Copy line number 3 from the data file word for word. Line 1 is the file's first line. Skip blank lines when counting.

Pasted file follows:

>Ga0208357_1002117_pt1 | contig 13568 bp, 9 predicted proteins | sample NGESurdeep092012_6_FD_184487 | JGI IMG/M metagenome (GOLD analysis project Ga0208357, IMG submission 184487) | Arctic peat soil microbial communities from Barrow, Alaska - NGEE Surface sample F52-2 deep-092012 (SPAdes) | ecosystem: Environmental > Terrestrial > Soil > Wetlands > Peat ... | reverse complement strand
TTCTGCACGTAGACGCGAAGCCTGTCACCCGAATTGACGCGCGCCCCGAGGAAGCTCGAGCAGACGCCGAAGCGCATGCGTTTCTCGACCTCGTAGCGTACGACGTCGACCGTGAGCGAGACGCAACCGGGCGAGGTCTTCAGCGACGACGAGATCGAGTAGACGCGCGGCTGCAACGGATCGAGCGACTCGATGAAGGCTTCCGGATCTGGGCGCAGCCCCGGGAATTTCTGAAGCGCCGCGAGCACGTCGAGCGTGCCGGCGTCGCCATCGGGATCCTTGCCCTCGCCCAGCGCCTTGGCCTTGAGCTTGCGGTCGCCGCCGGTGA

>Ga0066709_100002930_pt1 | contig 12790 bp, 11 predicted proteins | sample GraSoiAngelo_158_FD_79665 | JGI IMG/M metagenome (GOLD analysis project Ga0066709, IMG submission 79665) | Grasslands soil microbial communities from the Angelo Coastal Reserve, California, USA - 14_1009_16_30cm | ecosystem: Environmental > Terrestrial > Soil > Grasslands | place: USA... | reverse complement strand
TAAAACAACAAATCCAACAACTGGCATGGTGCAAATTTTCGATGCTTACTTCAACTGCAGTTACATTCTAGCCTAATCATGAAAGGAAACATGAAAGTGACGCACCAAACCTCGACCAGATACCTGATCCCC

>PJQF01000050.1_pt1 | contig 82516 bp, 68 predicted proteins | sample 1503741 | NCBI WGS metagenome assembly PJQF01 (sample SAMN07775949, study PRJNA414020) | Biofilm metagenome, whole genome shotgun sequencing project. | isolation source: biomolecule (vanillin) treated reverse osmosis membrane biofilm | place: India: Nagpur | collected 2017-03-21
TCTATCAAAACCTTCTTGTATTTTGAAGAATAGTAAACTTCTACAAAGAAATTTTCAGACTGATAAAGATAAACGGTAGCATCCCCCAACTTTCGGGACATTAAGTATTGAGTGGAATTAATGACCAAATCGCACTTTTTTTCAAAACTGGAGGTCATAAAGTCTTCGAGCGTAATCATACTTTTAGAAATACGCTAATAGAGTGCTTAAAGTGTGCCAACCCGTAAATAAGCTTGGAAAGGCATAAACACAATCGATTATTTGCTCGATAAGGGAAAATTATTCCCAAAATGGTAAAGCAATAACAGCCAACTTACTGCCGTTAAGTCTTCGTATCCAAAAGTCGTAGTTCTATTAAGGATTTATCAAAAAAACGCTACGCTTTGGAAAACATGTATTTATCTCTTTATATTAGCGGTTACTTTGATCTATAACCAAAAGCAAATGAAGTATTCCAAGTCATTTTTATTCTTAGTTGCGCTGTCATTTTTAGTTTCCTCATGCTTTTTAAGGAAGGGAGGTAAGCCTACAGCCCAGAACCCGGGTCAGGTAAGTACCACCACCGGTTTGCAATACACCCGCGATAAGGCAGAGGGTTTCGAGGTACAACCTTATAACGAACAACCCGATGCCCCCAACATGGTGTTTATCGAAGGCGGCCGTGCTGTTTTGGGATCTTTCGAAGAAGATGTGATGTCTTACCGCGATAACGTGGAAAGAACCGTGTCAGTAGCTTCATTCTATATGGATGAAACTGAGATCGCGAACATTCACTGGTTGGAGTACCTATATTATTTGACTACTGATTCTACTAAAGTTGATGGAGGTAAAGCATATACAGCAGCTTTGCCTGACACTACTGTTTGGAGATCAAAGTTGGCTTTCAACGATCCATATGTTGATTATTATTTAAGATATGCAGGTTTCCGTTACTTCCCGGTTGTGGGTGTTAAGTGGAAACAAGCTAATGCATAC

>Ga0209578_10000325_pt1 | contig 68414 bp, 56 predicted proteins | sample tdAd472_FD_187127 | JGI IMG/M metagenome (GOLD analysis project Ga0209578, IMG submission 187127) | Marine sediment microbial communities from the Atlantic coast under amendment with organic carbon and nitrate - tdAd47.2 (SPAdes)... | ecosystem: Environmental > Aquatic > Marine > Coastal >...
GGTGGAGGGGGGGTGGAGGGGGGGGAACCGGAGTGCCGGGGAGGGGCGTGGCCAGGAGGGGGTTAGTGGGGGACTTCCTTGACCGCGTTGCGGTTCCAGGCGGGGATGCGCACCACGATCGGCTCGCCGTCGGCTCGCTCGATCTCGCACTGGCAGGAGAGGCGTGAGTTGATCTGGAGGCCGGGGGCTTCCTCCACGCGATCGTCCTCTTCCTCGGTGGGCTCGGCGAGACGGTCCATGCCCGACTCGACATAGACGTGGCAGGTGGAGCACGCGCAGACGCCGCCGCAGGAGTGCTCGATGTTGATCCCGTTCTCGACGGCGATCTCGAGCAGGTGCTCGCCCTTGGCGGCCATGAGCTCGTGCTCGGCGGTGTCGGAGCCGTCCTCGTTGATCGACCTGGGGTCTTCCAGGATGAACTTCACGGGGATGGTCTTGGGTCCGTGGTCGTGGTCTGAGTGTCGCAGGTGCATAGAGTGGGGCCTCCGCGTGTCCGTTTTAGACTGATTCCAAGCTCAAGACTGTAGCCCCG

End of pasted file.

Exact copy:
>Ga0066709_100002930_pt1 | contig 12790 bp, 11 predicted proteins | sample GraSoiAngelo_158_FD_79665 | JGI IMG/M metagenome (GOLD analysis project Ga0066709, IMG submission 79665) | Grasslands soil microbial communities from the Angelo Coastal Reserve, California, USA - 14_1009_16_30cm | ecosystem: Environmental > Terrestrial > Soil > Grasslands | place: USA... | reverse complement strand